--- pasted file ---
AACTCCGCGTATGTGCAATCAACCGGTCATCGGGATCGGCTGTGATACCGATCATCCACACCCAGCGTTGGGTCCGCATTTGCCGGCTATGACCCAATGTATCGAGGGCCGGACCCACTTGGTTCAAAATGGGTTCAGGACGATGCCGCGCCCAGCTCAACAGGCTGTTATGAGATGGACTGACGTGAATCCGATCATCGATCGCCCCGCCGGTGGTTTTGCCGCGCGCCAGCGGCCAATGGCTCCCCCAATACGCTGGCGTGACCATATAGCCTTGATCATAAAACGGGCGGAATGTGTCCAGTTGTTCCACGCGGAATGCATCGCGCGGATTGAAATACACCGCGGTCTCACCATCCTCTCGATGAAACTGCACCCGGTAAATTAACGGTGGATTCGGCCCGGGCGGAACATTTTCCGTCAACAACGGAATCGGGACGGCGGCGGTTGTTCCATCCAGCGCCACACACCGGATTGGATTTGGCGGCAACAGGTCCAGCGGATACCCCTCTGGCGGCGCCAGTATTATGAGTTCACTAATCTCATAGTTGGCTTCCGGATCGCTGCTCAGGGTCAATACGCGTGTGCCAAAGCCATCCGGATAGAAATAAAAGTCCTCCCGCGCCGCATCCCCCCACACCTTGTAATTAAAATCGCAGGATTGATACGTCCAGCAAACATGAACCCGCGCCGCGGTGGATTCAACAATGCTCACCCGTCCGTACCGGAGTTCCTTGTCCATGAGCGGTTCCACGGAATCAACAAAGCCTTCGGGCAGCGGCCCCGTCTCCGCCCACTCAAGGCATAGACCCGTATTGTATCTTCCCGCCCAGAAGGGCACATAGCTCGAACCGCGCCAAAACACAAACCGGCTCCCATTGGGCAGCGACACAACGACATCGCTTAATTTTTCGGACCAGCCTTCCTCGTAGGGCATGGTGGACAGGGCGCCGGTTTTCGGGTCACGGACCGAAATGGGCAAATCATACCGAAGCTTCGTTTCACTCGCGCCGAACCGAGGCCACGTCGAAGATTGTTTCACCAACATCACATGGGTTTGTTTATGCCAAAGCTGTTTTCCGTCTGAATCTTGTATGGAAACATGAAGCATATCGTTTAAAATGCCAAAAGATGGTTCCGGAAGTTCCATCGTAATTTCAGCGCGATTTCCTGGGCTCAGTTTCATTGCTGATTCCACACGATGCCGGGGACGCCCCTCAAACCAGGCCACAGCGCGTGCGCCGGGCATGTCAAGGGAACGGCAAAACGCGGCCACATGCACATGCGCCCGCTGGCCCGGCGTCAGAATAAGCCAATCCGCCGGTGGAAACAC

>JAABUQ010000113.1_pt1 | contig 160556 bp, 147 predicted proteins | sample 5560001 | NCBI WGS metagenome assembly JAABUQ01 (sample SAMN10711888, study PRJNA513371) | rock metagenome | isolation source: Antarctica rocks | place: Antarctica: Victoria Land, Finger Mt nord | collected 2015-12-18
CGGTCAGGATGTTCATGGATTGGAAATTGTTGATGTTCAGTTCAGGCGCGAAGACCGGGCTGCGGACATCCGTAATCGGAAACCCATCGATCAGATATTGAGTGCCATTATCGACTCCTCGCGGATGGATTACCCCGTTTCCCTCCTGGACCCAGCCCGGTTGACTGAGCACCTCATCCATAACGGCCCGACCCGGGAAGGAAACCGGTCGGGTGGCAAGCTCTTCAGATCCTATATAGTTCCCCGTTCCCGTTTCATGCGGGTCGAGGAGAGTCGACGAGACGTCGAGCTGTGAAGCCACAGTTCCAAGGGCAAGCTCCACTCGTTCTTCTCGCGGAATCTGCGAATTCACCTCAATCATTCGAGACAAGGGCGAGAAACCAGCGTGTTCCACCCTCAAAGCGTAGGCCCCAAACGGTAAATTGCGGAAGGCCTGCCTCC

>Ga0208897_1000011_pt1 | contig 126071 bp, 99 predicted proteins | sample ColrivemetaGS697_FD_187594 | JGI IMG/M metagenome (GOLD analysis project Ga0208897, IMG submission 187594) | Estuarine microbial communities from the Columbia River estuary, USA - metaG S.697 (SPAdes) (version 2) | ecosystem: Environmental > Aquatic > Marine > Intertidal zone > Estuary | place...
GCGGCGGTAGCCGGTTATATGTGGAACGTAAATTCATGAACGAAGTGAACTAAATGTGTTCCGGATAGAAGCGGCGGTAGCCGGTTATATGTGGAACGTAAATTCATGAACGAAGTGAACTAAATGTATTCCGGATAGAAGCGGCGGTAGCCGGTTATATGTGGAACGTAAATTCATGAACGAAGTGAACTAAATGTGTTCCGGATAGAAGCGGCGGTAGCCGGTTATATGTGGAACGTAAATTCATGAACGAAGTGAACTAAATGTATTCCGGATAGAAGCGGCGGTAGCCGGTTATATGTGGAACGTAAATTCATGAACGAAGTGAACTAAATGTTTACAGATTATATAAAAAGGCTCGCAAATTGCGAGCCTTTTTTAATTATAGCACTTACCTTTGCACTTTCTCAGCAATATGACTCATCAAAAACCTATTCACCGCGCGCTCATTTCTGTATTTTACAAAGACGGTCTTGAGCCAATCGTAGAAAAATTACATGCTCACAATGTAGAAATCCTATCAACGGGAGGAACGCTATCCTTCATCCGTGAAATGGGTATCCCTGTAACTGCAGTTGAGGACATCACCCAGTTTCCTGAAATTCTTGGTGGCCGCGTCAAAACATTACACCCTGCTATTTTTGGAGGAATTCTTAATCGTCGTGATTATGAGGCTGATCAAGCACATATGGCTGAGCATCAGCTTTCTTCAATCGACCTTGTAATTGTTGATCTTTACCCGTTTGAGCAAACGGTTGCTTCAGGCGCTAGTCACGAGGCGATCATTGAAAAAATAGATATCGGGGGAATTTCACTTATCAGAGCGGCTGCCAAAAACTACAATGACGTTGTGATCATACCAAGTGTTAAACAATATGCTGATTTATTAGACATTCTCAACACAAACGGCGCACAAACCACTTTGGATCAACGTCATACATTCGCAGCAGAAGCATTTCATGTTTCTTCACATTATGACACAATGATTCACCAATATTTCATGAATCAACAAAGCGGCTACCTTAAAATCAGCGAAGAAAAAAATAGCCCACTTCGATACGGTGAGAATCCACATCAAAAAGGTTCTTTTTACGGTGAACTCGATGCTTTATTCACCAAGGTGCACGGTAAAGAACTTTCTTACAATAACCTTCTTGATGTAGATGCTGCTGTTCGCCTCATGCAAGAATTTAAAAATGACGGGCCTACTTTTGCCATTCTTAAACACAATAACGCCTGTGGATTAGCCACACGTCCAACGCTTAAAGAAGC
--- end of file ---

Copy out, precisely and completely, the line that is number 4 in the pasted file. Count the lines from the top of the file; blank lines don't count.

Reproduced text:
>Ga0208897_1000011_pt1 | contig 126071 bp, 99 predicted proteins | sample ColrivemetaGS697_FD_187594 | JGI IMG/M metagenome (GOLD analysis project Ga0208897, IMG submission 187594) | Estuarine microbial communities from the Columbia River estuary, USA - metaG S.697 (SPAdes) (version 2) | ecosystem: Environmental > Aquatic > Marine > Intertidal zone > Estuary | place...